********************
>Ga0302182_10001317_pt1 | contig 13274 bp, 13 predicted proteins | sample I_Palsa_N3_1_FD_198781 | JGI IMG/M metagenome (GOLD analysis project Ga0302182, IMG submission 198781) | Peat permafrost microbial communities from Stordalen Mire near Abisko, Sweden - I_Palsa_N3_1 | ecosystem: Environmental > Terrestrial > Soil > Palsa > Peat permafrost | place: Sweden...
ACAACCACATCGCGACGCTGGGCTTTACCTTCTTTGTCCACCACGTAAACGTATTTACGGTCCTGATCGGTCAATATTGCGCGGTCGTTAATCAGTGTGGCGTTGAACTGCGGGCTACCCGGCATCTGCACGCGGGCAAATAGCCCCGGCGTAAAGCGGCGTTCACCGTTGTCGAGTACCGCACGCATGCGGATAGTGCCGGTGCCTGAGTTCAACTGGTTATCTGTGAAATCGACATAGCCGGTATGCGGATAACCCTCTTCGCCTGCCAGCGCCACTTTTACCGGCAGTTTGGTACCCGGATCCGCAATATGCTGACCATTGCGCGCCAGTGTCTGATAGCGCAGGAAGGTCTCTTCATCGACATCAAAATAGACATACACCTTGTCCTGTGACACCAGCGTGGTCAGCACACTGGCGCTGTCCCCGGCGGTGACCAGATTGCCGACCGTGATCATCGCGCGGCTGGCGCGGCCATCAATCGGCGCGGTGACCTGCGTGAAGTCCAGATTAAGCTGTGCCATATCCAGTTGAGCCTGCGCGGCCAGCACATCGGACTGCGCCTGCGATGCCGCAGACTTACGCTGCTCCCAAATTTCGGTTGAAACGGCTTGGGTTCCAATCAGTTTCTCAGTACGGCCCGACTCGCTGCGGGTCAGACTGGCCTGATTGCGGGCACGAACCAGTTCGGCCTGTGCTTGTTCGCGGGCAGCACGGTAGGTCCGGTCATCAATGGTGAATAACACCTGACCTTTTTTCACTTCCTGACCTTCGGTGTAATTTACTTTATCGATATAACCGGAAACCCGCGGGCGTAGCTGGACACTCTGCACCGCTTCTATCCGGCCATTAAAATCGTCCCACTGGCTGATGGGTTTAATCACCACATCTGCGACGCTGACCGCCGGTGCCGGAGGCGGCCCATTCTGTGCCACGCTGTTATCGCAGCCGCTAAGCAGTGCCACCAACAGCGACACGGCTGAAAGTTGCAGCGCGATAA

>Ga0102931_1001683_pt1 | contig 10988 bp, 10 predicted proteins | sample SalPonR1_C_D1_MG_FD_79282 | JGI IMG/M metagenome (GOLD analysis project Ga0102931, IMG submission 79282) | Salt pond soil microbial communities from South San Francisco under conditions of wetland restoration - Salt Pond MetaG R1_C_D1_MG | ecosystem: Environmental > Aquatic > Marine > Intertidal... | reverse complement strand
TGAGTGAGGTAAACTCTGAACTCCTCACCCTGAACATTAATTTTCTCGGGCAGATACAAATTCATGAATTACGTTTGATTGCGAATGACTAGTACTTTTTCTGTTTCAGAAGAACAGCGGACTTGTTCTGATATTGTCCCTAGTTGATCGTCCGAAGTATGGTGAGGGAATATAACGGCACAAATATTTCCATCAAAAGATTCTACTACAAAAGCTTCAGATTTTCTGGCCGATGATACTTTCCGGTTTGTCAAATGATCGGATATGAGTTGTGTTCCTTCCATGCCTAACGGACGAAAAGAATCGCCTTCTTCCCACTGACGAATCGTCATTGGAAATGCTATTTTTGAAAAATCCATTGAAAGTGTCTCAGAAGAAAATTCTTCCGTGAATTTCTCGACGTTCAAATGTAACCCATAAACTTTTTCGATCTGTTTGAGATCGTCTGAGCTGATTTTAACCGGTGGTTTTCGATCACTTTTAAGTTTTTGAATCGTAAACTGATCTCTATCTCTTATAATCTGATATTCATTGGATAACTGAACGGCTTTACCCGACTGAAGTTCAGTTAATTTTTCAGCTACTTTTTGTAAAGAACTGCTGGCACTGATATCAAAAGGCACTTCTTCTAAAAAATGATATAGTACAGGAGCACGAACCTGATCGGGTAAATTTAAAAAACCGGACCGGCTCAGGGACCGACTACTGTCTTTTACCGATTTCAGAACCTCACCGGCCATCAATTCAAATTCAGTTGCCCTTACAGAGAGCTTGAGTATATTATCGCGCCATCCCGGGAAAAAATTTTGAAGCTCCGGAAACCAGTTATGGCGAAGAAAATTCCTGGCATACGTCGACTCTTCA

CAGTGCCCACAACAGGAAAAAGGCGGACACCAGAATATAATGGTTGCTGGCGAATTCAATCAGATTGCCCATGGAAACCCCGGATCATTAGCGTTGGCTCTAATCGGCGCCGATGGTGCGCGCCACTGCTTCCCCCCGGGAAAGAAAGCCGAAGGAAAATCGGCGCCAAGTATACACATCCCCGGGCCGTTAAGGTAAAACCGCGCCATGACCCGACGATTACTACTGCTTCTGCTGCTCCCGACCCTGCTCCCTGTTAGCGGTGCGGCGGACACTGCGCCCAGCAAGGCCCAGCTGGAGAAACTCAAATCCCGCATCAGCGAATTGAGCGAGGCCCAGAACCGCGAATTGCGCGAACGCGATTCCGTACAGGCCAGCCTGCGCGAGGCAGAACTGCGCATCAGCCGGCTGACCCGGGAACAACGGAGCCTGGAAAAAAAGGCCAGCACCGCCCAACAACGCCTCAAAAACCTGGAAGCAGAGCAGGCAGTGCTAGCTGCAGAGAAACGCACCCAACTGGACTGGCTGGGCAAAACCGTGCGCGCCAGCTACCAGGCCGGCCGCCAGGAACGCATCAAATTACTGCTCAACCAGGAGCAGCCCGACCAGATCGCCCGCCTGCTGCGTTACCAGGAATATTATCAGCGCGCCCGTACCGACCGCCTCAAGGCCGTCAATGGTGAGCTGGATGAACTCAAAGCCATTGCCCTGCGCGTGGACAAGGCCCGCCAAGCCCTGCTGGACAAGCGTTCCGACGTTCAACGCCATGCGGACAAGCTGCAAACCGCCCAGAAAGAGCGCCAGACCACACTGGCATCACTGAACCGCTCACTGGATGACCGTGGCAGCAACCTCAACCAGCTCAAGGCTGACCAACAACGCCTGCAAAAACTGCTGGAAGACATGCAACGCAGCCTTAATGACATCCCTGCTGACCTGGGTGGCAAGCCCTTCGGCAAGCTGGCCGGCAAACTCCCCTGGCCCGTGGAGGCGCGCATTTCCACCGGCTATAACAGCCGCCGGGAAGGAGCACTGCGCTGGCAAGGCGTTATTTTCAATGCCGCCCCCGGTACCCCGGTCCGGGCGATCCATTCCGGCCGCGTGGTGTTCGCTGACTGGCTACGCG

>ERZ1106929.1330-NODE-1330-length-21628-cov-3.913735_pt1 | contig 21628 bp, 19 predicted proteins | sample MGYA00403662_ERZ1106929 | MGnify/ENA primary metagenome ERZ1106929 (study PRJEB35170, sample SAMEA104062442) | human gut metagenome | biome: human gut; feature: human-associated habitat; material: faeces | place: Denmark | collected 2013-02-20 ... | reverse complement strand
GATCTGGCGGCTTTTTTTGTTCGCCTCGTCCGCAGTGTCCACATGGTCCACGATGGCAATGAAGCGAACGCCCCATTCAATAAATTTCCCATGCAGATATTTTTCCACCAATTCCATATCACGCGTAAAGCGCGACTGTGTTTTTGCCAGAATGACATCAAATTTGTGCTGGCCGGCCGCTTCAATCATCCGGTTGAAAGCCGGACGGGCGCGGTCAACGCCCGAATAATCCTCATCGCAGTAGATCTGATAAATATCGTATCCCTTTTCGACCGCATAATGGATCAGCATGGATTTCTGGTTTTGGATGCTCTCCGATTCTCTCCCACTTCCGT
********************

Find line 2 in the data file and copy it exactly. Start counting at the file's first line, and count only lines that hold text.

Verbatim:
ACAACCACATCGCGACGCTGGGCTTTACCTTCTTTGTCCACCACGTAAACGTATTTACGGTCCTGATCGGTCAATATTGCGCGGTCGTTAATCAGTGTGGCGTTGAACTGCGGGCTACCCGGCATCTGCACGCGGGCAAATAGCCCCGGCGTAAAGCGGCGTTCACCGTTGTCGAGTACCGCACGCATGCGGATAGTGCCGGTGCCTGAGTTCAACTGGTTATCTGTGAAATCGACATAGCCGGTATGCGGATAACCCTCTTCGCCTGCCAGCGCCACTTTTACCGGCAGTTTGGTACCCGGATCCGCAATATGCTGACCATTGCGCGCCAGTGTCTGATAGCGCAGGAAGGTCTCTTCATCGACATCAAAATAGACATACACCTTGTCCTGTGACACCAGCGTGGTCAGCACACTGGCGCTGTCCCCGGCGGTGACCAGATTGCCGACCGTGATCATCGCGCGGCTGGCGCGGCCATCAATCGGCGCGGTGACCTGCGTGAAGTCCAGATTAAGCTGTGCCATATCCAGTTGAGCCTGCGCGGCCAGCACATCGGACTGCGCCTGCGATGCCGCAGACTTACGCTGCTCCCAAATTTCGGTTGAAACGGCTTGGGTTCCAATCAGTTTCTCAGTACGGCCCGACTCGCTGCGGGTCAGACTGGCCTGATTGCGGGCACGAACCAGTTCGGCCTGTGCTTGTTCGCGGGCAGCACGGTAGGTCCGGTCATCAATGGTGAATAACACCTGACCTTTTTTCACTTCCTGACCTTCGGTGTAATTTACTTTATCGATATAACCGGAAACCCGCGGGCGTAGCTGGACACTCTGCACCGCTTCTATCCGGCCATTAAAATCGTCCCACTGGCTGATGGGTTTAATCACCACATCTGCGACGCTGACCGCCGGTGCCGGAGGCGGCCCATTCTGTGCCACGCTGTTATCGCAGCCGCTAAGCAGTGCCACCAACAGCGACACGGCTGAAAGTTGCAGCGCGATAA